The first job for your doctor is to decide whether you’re one of the people who shouldn’t take cyclic antidepressants (see box, “Complicating Medical Problems”). Obviously, your doctor won’t prescribe them if you’re allergic to this type of antidepressant. If you’ve taken an MAOI within the past two weeks, you’ll want to wait two weeks before taking cyclics, since the combination of these two can cause serious side effects.

If you have any kind of drinking problem, you should avoid cyclics, since alcohol can be toxic when mixed with these drugs.

Schizophrenics or manic-depressives should only use cyclics with great caution, since these drugs can worsen the symptoms of schizophrenia and may push a depressed manic-depressive into a manic state if the person isn’t already taking an anti-manic medication (such as lithium).

There are also some specific health problems that don’t mix well with certain antidepressants. If you have a problem with your bone marrow function or any blood cell disorder, or if you have seizures or an adrenalin- producing tumor, you’ll want to stay away from clomipramine (Anafranil).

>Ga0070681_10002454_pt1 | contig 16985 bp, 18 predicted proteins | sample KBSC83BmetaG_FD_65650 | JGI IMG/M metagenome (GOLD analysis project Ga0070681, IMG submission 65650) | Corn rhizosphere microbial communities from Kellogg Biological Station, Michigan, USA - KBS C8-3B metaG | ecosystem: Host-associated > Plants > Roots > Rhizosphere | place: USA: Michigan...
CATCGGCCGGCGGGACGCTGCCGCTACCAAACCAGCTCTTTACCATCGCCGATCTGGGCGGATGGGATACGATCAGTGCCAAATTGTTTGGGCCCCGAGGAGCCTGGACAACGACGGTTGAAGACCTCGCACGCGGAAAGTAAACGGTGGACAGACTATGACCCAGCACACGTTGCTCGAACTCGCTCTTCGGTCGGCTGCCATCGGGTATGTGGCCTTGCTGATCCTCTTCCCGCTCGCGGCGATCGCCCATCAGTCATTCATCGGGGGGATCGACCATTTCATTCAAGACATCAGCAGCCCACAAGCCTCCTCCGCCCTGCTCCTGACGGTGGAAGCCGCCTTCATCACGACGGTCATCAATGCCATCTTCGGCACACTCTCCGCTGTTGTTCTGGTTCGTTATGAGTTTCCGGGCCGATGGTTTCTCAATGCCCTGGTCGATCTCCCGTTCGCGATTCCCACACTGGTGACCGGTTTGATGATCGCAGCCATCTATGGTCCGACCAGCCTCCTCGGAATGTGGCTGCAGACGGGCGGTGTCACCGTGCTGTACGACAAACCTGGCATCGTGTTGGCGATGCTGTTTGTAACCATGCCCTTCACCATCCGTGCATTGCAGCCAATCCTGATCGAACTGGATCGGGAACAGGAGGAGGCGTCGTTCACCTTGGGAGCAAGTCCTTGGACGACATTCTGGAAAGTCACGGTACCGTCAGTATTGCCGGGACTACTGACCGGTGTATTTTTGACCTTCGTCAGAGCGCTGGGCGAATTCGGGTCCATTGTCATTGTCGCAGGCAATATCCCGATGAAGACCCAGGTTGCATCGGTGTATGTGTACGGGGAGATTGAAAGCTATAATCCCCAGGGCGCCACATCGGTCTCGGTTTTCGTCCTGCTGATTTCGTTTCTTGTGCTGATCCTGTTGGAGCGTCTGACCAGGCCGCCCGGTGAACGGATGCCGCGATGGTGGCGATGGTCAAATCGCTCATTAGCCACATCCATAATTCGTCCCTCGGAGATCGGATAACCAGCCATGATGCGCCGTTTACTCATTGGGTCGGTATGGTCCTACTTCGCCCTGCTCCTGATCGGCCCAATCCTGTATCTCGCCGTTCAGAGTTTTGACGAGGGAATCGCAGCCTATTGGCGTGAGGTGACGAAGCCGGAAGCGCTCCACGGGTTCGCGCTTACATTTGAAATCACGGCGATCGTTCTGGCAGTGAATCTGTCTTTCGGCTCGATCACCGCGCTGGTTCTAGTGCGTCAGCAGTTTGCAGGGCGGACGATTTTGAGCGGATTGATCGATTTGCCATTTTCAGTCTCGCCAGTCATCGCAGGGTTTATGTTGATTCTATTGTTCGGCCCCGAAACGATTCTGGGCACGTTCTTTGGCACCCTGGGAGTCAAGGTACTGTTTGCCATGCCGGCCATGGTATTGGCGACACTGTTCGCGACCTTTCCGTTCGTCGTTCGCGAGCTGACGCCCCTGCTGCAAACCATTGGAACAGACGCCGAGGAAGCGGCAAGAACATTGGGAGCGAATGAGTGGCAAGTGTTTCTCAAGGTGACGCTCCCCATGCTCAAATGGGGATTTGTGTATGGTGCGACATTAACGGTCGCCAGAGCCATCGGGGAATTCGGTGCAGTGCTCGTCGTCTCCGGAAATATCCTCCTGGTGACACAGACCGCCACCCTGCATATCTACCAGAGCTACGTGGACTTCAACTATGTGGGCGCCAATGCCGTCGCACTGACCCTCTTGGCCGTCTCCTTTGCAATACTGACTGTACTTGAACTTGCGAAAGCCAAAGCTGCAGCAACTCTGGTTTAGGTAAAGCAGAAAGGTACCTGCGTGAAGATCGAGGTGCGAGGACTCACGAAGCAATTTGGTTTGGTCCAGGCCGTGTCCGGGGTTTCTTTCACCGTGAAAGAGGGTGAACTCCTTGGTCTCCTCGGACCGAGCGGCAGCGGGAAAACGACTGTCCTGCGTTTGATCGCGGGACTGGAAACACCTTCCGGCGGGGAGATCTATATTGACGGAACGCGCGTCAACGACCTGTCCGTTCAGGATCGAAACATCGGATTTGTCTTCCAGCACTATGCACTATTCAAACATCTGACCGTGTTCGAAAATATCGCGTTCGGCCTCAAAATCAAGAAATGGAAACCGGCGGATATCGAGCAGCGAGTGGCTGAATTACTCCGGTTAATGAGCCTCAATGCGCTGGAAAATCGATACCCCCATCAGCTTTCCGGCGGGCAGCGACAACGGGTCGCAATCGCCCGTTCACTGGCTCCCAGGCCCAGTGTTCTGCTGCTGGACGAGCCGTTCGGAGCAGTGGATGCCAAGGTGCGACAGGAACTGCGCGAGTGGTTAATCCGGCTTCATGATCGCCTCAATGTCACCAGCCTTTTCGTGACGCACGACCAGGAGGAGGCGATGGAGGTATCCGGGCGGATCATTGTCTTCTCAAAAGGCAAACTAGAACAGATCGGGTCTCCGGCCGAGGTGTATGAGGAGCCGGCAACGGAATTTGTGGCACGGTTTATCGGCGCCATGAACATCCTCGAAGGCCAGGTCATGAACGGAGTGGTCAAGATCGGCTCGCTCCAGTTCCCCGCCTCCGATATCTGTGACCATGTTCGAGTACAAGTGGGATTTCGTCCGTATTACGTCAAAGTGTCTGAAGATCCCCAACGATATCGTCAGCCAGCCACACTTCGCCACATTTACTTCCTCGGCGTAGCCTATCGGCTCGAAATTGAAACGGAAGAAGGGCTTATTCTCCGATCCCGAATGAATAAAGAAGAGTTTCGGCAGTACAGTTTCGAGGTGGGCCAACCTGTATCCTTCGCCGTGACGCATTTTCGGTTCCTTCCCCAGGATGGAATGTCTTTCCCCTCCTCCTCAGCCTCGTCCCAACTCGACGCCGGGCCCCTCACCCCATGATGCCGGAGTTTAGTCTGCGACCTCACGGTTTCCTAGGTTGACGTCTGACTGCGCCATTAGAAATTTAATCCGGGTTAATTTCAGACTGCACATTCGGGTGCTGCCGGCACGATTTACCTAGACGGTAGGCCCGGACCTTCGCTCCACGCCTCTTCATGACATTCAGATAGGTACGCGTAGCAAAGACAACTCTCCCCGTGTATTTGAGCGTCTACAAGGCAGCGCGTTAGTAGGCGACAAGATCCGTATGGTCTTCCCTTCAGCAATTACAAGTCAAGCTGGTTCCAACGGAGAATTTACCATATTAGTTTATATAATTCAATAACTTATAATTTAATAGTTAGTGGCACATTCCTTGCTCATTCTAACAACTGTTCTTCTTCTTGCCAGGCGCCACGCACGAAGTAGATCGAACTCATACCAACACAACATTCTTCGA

If you have serious heart disease, you should avoid trimipramine (Surmontil). Ludiomil shouldn’t be used if you have a seizure disorder, or if you’ve had a heart attack within the past six weeks.

Complicating Medical Problems

Before taking cyclic antidepressants, be sure to tell your doctor if you have any of the following medical problems:

  • Alcohol abuse (cyclics may increase depressant effects of alcohol)
  • Allergies (to cyclics, to maprotiline or trazodone, foods, preservatives, dyes)
  • Asthma
  • Blood disorders
  • Contact lenses